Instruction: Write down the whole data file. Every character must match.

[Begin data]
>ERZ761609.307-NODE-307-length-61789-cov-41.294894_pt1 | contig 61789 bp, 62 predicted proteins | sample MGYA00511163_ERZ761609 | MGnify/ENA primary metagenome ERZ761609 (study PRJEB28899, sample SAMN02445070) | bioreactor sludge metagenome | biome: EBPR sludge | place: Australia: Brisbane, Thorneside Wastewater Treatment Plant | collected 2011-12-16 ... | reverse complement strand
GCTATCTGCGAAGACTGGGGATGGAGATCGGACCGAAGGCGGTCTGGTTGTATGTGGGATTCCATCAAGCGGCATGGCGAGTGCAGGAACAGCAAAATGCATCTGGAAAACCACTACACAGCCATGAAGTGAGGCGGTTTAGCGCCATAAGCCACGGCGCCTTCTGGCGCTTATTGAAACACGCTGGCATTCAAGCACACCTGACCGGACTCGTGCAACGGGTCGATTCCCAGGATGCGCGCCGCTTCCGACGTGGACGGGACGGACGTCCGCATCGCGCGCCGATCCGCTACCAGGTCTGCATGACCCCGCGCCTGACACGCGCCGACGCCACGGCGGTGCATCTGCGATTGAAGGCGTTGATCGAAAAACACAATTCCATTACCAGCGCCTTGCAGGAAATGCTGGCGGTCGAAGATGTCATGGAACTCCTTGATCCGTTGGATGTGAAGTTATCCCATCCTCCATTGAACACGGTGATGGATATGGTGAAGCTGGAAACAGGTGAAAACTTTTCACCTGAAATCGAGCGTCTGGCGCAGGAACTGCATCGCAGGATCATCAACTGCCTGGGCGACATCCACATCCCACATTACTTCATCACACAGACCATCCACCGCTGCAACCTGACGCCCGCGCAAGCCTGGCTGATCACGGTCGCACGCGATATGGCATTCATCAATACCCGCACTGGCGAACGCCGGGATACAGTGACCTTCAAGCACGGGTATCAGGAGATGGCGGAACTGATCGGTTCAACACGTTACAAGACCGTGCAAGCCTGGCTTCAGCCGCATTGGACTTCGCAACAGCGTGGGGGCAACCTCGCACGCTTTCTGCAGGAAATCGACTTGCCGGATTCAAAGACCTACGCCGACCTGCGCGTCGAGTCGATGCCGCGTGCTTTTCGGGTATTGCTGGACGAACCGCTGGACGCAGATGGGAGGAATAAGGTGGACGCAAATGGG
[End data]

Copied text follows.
>ERZ761609.307-NODE-307-length-61789-cov-41.294894_pt1 | contig 61789 bp, 62 predicted proteins | sample MGYA00511163_ERZ761609 | MGnify/ENA primary metagenome ERZ761609 (study PRJEB28899, sample SAMN02445070) | bioreactor sludge metagenome | biome: EBPR sludge | place: Australia: Brisbane, Thorneside Wastewater Treatment Plant | collected 2011-12-16 ... | reverse complement strand
GCTATCTGCGAAGACTGGGGATGGAGATCGGACCGAAGGCGGTCTGGTTGTATGTGGGATTCCATCAAGCGGCATGGCGAGTGCAGGAACAGCAAAATGCATCTGGAAAACCACTACACAGCCATGAAGTGAGGCGGTTTAGCGCCATAAGCCACGGCGCCTTCTGGCGCTTATTGAAACACGCTGGCATTCAAGCACACCTGACCGGACTCGTGCAACGGGTCGATTCCCAGGATGCGCGCCGCTTCCGACGTGGACGGGACGGACGTCCGCATCGCGCGCCGATCCGCTACCAGGTCTGCATGACCCCGCGCCTGACACGCGCCGACGCCACGGCGGTGCATCTGCGATTGAAGGCGTTGATCGAAAAACACAATTCCATTACCAGCGCCTTGCAGGAAATGCTGGCGGTCGAAGATGTCATGGAACTCCTTGATCCGTTGGATGTGAAGTTATCCCATCCTCCATTGAACACGGTGATGGATATGGTGAAGCTGGAAACAGGTGAAAACTTTTCACCTGAAATCGAGCGTCTGGCGCAGGAACTGCATCGCAGGATCATCAACTGCCTGGGCGACATCCACATCCCACATTACTTCATCACACAGACCATCCACCGCTGCAACCTGACGCCCGCGCAAGCCTGGCTGATCACGGTCGCACGCGATATGGCATTCATCAATACCCGCACTGGCGAACGCCGGGATACAGTGACCTTCAAGCACGGGTATCAGGAGATGGCGGAACTGATCGGTTCAACACGTTACAAGACCGTGCAAGCCTGGCTTCAGCCGCATTGGACTTCGCAACAGCGTGGGGGCAACCTCGCACGCTTTCTGCAGGAAATCGACTTGCCGGATTCAAAGACCTACGCCGACCTGCGCGTCGAGTCGATGCCGCGTGCTTTTCGGGTATTGCTGGACGAACCGCTGGACGCAGATGGGAGGAATAAGGTGGACGCAAATGGG